Makers
Has anyone relocated to Europe for work?
I'm looking to relocate to Europe (preferably The Netherlands or Germany) from India and I'm wondering if anyone here has done it before. Would love to hear what the process was like for you and any tips/advice you may have for anyone wanting to relocate to the EU. Thanks in advance! ๐Ÿ™
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I've been looking to relocate to Germany as well, but from romania/us ๐Ÿ˜€.
I moved to Paris few years ago and it has been my best decision so far. Funding for startups in France has been growing year-over-year and country is on a good way to become a "startup nation". This brings a lot of benefits to people coming from abroad interested to work in tech. The hardest part is finding an employer who is willing to go through the visa process with you, but in case you are interested in relocating here, feel free to reach out, I might be able to help. @amrith
Replied to this on twitter, but moved to Germany a year ago from Silicon Valley. Happy to share my experience for whoever is interested. joe@2bahead-ventures.com
Hey Amrith, I've moved from Cyprus to The Netherlands. When you come from the US you need to register at a local town hall within 5 days of your arrival. IF you aim to stay longer than 4 months (which you probably are) you NEED to have a rental contract (or purchase a property) for the registration. This will be tricky especially since the housing market is very crowded. Especially in Amsterdam. If you have friends in the Netherlands ask them if you can register on their address until you find a place to rent or buy. I have done this with friends who have relocated to the Netherlands too. Once you register, you will get a BSN number (citizen service number) and with that you can: open a Dutch bank account and get your DigiD account. DigiD is an online ID where you can make use of government services (taxes etc.) You can register for your DigiD online after you have received your BSN number. The last mandatory thing you need to get sorted within your first three months as a Dutch citizen is health insurance. Health insurance is mandatory and I recommend sorting it out quickly as the fines are quite costly (My brother faced this problem). Since I have relocated from another European country I didn't need a residence permit. I do not know exactly how that works but this link will give you some information: https://www.immigration-netherla... I believe finding your own place to live will be the hardest part of your relocation. Especially in Amsterdam. The Hague, Rotterdam and Utrecht have an easier housing market. I've lived in the Hague for 4 years now and I'm now trying to relocate to Amsterdam. Once I manage to do so I can share my experiences with you if you want. Let me know if you have any questions, I'd be happy to help!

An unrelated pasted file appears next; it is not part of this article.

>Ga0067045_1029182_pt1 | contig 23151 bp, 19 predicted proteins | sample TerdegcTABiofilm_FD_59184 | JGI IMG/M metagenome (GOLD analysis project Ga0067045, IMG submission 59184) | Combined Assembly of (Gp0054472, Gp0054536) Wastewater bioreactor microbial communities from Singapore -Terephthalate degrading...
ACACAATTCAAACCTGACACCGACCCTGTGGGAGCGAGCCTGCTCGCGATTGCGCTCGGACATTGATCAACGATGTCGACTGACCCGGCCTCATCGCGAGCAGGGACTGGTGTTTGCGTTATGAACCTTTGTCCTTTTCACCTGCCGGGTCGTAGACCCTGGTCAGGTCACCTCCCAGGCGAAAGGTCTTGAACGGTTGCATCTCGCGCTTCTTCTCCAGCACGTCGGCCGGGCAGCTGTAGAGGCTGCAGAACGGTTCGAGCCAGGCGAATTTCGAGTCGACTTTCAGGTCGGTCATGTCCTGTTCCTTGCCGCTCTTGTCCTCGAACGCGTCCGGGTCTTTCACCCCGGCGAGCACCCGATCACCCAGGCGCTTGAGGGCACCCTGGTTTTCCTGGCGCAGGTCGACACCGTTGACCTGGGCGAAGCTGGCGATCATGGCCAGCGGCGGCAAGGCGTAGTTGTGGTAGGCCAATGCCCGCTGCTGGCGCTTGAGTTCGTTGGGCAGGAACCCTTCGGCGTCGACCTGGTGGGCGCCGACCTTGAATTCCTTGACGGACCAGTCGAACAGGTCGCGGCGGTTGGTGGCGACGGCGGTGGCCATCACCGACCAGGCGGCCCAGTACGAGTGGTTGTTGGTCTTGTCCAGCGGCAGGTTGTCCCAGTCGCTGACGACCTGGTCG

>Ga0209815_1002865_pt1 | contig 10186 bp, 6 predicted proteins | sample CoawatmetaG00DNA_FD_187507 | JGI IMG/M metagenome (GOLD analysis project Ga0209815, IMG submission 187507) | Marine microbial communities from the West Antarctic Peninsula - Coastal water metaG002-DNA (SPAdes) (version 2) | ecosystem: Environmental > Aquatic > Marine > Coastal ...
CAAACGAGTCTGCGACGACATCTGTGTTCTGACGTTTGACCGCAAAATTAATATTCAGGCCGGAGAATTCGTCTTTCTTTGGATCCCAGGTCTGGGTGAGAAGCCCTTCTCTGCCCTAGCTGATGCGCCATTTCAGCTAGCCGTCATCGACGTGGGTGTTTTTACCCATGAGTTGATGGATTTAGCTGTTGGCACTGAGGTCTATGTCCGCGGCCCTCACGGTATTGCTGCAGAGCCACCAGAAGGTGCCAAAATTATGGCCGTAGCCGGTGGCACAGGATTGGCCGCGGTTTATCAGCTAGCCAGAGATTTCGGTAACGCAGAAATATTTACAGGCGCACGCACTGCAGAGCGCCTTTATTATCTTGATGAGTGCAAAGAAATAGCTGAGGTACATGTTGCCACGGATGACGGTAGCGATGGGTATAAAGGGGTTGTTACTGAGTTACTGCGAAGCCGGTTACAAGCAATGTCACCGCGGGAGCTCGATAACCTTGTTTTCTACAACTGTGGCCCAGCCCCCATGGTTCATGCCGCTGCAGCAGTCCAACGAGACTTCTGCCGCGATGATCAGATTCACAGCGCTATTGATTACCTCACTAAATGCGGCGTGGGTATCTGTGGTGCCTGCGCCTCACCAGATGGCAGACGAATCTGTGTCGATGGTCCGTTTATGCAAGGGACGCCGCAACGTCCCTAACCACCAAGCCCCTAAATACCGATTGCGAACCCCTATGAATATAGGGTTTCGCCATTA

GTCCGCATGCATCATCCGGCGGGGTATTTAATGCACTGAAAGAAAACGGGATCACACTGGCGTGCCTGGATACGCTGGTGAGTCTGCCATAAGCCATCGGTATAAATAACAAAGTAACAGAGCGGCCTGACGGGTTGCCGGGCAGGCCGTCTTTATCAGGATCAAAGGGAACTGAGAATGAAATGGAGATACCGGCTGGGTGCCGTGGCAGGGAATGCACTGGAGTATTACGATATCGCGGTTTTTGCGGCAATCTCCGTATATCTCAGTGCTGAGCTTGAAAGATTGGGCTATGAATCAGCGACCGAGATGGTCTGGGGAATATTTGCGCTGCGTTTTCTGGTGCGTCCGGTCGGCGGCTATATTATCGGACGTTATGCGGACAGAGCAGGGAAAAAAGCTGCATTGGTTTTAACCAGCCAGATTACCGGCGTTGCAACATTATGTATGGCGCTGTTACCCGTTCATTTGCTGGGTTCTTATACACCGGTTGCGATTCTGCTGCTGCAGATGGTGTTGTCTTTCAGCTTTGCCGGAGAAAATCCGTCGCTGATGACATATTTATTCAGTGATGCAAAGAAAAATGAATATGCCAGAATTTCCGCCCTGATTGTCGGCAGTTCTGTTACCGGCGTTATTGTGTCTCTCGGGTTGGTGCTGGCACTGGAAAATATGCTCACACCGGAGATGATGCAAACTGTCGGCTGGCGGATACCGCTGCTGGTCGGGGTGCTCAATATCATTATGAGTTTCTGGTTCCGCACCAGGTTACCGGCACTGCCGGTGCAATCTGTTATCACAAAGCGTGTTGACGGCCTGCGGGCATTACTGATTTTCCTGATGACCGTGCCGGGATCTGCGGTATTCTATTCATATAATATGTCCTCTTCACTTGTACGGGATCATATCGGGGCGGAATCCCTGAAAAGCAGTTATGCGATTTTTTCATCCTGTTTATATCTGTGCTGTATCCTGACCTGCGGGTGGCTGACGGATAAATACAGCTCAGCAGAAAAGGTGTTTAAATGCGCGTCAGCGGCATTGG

I'm working in Amsterdam, Netherlands right now. I moved here in the beginning of 2019 together with my wife and our corgi, cat. For me, a company sponsored my visa and I got it within a few days. My wife's was about the same time. Since this is mainland Europe, we didn't have to quarantine our pets for up to 6 months like you have to do in Japan or the UK. Life in the Netherlands is contingent on getting a dutch bank account since getting paid, getting groceries, and sometimes getting an apartment requires it but it's again, fairly easy. Taxes are some of the highest in Europe though but the lifestyle here is veeeeerrrrry different than the US, where I grew up. I get paid less than if I worked in San Francisco but the benefits here are huge. Healthcare is around a flat fee of โ‚ฌ100, most groceries are much cheaper, most people only own bicycles (you can take the train anywhere else and bring your bike with you which is amazing), people aren't workaholics, and it's easier to travel to pretty much anywhere else in Europe. Paris is like 2-3 hours away on flight. There's a direct train to London. I just came back from a quick 5 day trip in Barcelona. I know a few expats here that didn't come over with a company sponsor but it was a similar process for them to get a residency card. I hear that it's a bit harder for Freelancers since you have to prove that you have money in the bank and contracts are coming in but it's all doable. You also don't need to learn Dutch to live here but Dutch people appreciate it if you attempt and then switch back to English. They're all fantastic at English. There are services that help expats find an apartment, kind of like realtors, and they deal with contracts. They usually ask for 1 months rent as payment which is reasonable since it'll be your first time going through the process and most of the apartment contracts are in Dutch. You get used to the weather but it's really nice in the summer and not the most fun in the winter. I hear that a lot of people just take a few weeks to go to Cape Town or Greece in the dead of winter. Finally, industry wise, there's regular tech meetups every week so there's a bunch of people to meet. Let me know if you have anymore questions about the Netherlands.
Go for Berlin, Germany. It has a good tech scene, a lot of talent is flowing in, cost of life is very reasonable there, everyone speaks English.
@amrith you should look into getting the German freelance visa. This is the blogpost I read a year back. (https://medium.com/@paigerolliso...) I dont know if its still valid, but its worth looking into.
Hey @divyenduz Maybe you can pitch in here